Her parents, immigrants from El Salvador and Guatemala, always told her that a college degree was the key to a better life. But in 2009, when Aura Perez, now 25, graduated from the University of California, San Diego, that no longer seemed the case. Aura majored in human development, planning to pursue a career as a preschool teacher. After graduation, she moved back in with her parents in Los Angeles, where the only job she could find was as a cashier at Kohl’s. She took it because, like so many of her peers, Aura graduated with substantial debt, and she was determined to meet her obligations. “My deferment on my college loans was about to end, and I needed to start making payments,” she says.
Between shifts on the cash register, Aura continued to hunt for more rewarding work, and after six months, she found a job at a tutoring center. Finally, in March 2011, after nearly two years of searching, she landed exactly what she was looking for, a position teaching at a nonprofit preschool in Encino. Still living at home, Aura is also working toward her master’s degree in early childhood education at California State University, Northridge, adding to a loan debt that now totals $24,000. “It was always in the back of my mind to go to grad school,” says Aura, who values education above all. “During breaks at Kohl’s, I would study for the GRE.”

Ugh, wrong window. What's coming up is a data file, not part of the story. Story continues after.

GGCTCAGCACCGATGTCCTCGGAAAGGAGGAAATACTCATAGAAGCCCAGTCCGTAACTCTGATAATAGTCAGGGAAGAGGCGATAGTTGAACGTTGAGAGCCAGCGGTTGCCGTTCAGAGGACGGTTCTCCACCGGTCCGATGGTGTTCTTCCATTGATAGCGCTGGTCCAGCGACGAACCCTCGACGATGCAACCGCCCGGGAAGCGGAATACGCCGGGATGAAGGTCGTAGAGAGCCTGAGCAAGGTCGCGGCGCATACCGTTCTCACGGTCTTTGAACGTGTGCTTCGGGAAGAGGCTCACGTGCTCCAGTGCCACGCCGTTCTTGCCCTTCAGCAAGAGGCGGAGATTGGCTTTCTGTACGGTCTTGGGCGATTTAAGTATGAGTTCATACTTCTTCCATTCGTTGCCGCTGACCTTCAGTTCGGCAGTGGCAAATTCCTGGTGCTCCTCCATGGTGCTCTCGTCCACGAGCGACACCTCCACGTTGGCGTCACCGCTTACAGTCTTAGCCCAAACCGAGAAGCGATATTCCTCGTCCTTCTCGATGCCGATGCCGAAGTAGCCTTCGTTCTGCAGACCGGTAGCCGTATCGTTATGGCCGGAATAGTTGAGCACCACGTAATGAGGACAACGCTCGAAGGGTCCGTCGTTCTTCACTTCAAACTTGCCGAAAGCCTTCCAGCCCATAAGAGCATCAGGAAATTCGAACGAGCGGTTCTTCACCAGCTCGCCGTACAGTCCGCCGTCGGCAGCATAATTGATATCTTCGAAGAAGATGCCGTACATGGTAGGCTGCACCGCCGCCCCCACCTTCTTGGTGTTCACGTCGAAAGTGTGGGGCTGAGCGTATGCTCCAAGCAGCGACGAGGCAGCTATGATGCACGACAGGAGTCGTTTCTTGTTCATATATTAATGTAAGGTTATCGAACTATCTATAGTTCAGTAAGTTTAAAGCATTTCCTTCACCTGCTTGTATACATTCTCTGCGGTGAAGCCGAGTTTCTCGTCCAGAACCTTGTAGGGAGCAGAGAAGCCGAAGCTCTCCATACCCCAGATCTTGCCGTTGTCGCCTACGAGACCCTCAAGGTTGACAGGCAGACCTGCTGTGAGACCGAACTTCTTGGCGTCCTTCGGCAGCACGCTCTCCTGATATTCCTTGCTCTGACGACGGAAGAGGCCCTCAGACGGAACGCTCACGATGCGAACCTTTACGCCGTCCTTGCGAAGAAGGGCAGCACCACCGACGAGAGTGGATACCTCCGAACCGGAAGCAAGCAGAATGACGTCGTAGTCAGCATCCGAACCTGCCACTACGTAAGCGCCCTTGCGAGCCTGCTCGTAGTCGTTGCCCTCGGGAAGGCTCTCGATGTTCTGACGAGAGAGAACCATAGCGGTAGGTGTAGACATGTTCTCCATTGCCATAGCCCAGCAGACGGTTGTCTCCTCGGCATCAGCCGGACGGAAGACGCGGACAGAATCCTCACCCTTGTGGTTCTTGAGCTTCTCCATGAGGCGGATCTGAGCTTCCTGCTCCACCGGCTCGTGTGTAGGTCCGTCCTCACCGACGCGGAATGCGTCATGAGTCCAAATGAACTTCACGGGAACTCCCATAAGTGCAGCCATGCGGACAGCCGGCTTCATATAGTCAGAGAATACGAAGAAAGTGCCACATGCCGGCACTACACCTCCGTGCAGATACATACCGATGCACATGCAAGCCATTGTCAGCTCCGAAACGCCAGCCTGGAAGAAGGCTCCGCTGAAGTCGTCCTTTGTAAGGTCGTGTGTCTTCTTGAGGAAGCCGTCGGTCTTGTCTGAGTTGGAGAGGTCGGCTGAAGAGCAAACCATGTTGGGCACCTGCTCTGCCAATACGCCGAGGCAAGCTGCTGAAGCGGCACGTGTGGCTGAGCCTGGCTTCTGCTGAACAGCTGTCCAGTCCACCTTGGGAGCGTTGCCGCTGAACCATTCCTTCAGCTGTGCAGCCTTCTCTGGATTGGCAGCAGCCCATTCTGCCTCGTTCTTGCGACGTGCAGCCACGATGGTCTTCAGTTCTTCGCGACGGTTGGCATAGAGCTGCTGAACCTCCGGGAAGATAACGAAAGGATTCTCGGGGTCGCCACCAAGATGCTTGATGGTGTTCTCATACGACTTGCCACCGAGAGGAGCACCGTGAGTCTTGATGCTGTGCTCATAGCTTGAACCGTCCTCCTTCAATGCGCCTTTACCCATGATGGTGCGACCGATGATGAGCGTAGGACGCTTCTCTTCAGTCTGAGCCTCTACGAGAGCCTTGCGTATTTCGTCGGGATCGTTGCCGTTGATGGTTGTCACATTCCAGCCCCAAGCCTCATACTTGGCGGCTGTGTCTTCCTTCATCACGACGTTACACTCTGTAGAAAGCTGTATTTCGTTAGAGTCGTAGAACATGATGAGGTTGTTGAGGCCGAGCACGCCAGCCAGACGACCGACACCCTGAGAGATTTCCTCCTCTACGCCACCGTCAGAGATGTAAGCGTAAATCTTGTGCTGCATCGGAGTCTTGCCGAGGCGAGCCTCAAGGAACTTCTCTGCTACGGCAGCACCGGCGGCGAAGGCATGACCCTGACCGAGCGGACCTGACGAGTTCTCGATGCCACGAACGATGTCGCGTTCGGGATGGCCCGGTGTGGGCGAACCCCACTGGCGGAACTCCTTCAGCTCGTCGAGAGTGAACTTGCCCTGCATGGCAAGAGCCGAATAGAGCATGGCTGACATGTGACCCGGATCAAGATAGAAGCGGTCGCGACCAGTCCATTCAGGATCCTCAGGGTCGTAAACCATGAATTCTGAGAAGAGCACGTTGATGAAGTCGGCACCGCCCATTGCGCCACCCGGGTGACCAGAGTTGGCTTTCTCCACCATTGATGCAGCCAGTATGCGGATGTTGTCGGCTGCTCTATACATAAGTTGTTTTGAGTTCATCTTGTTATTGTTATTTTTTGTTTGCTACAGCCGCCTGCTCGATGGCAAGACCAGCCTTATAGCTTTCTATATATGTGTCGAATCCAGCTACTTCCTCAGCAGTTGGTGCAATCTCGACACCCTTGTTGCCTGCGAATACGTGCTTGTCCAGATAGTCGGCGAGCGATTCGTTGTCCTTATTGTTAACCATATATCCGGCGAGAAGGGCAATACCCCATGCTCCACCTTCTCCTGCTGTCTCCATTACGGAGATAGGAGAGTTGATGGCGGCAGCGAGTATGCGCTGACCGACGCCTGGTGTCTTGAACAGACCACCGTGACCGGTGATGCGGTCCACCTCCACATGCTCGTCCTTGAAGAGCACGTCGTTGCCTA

A professor at Northridge has encouraged Aura to pursue a PhD. “I was shocked that she saw that in me,” Aura says. “It was always a goal of mine, secretly. I didn’t want to tell anybody.” But, Aura says, “if she sees the potential in me, then I think I can really go for it.” Ten years from now, she says, “I see myself as a professor. I see myself as being completely financially independent from my parents. I will be able to afford to live in my own apartment. I also see myself helping out my parents financially, instead of being a burden.”